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Top Cultural Mistakes To Avoid When Traveling In Korea

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Korea is a country with a rich history and established cultural values. Koreans are extremely proud of their history, customs, and values. They might not expect one to act in accordance with those customs and values while in a foreign country but they certainly expect one to adhere to them while in Korea. If you’re planning to visit Korea, it might be a good idea to educate yourself about the dos and don’ts of the culture they cherish and maybe even take korean courses in singapore.

We have compiled for you a list of actions that are frowned upon in Korea. Keep reading for more info!

  • Shaking With Only One Hand

It might be a custom in Westernised countries to shake with only one hand but that isn’t the case in Korea. The only people who can shake with one hand are those who are older than you or senior to you in rank in some way, be it an official work rank or seniority at school. It is highly advisable to shake hands with Koreans using both your hands.

  • Entering A Home With Shoes On

In most East Asian countries, the floor has nearly the same sanctity as a dining table in the West. This is because their dining tables are only a little higher than the floor and they go to great pains to keep their floor clean. So, take off your shoes before entering a Korean home.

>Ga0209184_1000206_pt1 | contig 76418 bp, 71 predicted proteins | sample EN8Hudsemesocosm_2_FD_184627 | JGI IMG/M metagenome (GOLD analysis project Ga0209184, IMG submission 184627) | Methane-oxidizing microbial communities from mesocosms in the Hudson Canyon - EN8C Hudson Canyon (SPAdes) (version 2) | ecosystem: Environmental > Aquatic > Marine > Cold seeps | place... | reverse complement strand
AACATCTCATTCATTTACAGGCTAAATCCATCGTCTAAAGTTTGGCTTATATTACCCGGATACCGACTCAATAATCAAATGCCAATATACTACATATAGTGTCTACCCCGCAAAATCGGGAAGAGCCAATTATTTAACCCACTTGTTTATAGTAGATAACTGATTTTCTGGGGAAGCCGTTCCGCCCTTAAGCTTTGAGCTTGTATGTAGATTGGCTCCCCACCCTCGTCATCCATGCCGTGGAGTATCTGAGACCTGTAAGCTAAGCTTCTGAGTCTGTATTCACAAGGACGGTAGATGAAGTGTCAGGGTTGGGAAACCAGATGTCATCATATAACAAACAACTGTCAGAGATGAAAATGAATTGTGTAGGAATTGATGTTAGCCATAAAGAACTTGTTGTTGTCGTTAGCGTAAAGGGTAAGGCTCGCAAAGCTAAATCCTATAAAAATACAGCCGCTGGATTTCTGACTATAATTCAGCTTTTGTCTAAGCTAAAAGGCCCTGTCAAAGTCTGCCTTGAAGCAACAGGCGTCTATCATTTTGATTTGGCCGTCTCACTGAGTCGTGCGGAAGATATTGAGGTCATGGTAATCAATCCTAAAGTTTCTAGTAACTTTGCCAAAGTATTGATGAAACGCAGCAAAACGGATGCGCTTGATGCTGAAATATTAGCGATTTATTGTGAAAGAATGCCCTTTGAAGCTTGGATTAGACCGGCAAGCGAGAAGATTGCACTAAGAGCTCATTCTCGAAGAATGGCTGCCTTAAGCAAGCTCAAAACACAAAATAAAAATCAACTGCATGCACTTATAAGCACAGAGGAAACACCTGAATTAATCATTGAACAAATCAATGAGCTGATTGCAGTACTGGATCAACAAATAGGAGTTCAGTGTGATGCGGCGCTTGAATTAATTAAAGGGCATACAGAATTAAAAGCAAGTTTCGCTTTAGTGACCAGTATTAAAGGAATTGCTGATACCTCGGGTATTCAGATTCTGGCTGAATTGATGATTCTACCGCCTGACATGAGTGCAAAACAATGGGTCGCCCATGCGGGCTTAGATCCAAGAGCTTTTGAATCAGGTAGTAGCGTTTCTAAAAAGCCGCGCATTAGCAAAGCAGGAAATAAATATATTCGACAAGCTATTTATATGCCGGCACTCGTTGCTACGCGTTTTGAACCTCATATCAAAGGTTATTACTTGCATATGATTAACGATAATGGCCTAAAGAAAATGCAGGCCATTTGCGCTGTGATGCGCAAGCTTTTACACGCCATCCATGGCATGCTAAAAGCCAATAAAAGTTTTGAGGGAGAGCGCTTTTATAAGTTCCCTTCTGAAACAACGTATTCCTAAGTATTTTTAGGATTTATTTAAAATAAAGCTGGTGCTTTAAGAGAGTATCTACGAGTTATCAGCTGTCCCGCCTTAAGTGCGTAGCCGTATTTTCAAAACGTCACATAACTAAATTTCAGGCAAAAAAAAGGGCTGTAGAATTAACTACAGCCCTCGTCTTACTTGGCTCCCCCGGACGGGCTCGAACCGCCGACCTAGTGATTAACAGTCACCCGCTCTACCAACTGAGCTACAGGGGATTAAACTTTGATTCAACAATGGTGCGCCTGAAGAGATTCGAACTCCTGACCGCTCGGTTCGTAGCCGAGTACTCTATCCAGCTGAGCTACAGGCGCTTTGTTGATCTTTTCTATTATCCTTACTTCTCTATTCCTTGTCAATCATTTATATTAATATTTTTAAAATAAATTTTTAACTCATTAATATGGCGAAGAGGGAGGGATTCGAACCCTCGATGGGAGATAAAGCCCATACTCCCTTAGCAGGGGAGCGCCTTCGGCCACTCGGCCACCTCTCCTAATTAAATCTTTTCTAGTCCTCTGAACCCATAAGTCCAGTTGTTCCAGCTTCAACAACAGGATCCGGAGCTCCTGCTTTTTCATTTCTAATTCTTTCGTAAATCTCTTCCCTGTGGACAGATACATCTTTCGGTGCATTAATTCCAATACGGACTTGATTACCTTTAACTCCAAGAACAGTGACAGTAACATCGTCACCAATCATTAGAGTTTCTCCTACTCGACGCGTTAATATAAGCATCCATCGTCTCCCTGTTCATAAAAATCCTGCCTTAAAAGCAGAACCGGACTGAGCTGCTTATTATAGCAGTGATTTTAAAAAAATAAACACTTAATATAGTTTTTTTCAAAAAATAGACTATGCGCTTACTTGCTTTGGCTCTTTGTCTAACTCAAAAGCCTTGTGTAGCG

• Don’t Start Eating First At The Dining Table

It is considered very rude to start eating before anyone else, especially if there are elders present at the dining table. Let them start before you eat.

  • Beware Of Only Pouring Drinks For Yourself

If you want water when eating with Koreans, don’t only pour it for yourself but pour for others too. Reciprocity is practiced and if you pour for someone else they will pour for you too.

  • Refrain From Touching An Elder On The Shoulder

Only elders have the right to touch or pat youngers on the shoulder or head. If you pat an elder on the shoulder it will be considered as humiliating to that person.

  • Abstain From Talking Loudly On Public Transport

Koreans believe in maintaining the public order, which includes low noise levels on trains and public transport. Not much noise will usually be heard on public transport. It is only natural that they will expect you to speak softly too. You should speak in a low voice while on public transport.

  • Expecting Fluent English

Many Koreans don’t speak English fluently. While they don’t expect you to speak Korean, you shouldn’t judge them for not knowing your language either.

  • Bargaining

If you go to a stall or a store be informed that if they are displaying prices it means they are fixed. Don’t try to bargain as it is frowned upon. You can negotiate if there are no prices on display.

  • Calling By Names

Koreans don’t like to be called by their first names unless they give you permission to do so. Ask someone how they would want to be addressed. If someone tells you his name is Mr. Sung, call him Mr. Sung and not just Sung or by his first name.

  • Giving Tips

It is normal in other countries to tip in a restaurant or while riding a taxi. It is not in Korea. Nobody expects you to tip and if you do you might get a pleasant reply of “No, Thank You”.

While it is impossible to be totally familiar with the culture of any new country, it is always helpful to make yourself aware of some cultural taboos that are frowned upon in order to make your travel pleasant.

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